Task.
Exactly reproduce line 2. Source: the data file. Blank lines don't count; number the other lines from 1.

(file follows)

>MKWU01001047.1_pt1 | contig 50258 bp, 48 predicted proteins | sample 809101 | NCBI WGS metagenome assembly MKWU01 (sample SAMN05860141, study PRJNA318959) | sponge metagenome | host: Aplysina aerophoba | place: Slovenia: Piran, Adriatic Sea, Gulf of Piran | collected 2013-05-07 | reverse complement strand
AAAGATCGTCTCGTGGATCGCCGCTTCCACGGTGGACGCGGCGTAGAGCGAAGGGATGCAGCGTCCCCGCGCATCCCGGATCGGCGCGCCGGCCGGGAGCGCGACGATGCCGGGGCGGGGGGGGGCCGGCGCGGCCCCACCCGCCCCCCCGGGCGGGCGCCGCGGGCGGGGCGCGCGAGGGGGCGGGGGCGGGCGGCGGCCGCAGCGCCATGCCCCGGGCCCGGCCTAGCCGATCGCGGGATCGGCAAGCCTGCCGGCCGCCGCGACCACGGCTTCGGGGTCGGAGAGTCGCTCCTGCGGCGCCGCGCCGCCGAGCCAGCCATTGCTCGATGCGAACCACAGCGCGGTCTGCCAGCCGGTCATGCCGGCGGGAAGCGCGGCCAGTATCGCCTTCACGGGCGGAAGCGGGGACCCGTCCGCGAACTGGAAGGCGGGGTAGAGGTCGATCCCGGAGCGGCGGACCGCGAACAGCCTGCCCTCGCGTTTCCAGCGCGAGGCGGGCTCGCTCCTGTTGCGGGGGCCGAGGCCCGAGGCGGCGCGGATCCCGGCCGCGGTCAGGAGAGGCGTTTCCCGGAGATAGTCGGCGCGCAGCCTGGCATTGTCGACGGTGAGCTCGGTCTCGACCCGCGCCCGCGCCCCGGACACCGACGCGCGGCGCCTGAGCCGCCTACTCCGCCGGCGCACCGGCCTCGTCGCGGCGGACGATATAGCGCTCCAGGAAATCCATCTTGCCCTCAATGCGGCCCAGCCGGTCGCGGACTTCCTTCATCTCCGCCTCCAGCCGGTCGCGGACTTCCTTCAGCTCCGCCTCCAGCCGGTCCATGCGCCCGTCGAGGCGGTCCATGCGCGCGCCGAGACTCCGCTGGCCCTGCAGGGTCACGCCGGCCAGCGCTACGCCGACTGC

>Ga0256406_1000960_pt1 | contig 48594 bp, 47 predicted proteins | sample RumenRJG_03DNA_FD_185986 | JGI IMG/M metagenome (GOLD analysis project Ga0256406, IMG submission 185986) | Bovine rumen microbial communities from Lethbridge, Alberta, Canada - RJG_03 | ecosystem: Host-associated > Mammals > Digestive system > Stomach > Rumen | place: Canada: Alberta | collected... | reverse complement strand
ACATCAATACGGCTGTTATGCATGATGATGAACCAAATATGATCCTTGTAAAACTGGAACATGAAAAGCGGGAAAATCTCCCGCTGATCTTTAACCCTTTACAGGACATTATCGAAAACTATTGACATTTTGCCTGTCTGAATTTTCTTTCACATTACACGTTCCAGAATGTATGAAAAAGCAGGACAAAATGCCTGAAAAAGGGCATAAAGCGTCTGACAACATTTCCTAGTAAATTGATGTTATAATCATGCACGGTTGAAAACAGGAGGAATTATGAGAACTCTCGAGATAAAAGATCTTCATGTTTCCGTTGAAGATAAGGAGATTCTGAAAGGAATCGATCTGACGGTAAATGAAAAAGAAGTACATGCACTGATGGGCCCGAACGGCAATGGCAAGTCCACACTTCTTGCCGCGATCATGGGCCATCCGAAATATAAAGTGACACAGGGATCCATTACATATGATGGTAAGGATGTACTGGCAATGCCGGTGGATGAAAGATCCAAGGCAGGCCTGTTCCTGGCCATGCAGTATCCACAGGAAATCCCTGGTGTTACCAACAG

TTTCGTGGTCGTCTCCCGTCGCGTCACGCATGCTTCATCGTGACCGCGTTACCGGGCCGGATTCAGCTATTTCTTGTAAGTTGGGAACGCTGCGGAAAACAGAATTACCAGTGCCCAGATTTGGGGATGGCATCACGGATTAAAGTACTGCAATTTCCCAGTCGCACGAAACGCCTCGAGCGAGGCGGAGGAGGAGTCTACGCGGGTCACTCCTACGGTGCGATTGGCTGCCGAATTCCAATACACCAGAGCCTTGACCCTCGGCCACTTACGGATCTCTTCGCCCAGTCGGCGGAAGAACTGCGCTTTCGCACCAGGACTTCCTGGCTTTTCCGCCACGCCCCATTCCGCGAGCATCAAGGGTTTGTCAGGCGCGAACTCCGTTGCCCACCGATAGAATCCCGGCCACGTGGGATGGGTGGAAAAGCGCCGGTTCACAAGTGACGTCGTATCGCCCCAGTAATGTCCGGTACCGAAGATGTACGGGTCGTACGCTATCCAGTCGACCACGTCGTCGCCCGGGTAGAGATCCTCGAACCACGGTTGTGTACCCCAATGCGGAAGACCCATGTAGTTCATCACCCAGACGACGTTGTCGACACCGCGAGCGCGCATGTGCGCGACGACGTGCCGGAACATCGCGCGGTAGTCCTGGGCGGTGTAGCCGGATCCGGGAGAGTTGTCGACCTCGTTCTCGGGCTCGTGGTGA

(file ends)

AAAGATCGTCTCGTGGATCGCCGCTTCCACGGTGGACGCGGCGTAGAGCGAAGGGATGCAGCGTCCCCGCGCATCCCGGATCGGCGCGCCGGCCGGGAGCGCGACGATGCCGGGGCGGGGGGGGGCCGGCGCGGCCCCACCCGCCCCCCCGGGCGGGCGCCGCGGGCGGGGCGCGCGAGGGGGCGGGGGCGGGCGGCGGCCGCAGCGCCATGCCCCGGGCCCGGCCTAGCCGATCGCGGGATCGGCAAGCCTGCCGGCCGCCGCGACCACGGCTTCGGGGTCGGAGAGTCGCTCCTGCGGCGCCGCGCCGCCGAGCCAGCCATTGCTCGATGCGAACCACAGCGCGGTCTGCCAGCCGGTCATGCCGGCGGGAAGCGCGGCCAGTATCGCCTTCACGGGCGGAAGCGGGGACCCGTCCGCGAACTGGAAGGCGGGGTAGAGGTCGATCCCGGAGCGGCGGACCGCGAACAGCCTGCCCTCGCGTTTCCAGCGCGAGGCGGGCTCGCTCCTGTTGCGGGGGCCGAGGCCCGAGGCGGCGCGGATCCCGGCCGCGGTCAGGAGAGGCGTTTCCCGGAGATAGTCGGCGCGCAGCCTGGCATTGTCGACGGTGAGCTCGGTCTCGACCCGCGCCCGCGCCCCGGACACCGACGCGCGGCGCCTGAGCCGCCTACTCCGCCGGCGCACCGGCCTCGTCGCGGCGGACGATATAGCGCTCCAGGAAATCCATCTTGCCCTCAATGCGGCCCAGCCGGTCGCGGACTTCCTTCATCTCCGCCTCCAGCCGGTCGCGGACTTCCTTCAGCTCCGCCTCCAGCCGGTCCATGCGCCCGTCGAGGCGGTCCATGCGCGCGCCGAGACTCCGCTGGCCCTGCAGGGTCACGCCGGCCAGCGCTACGCCGACTGC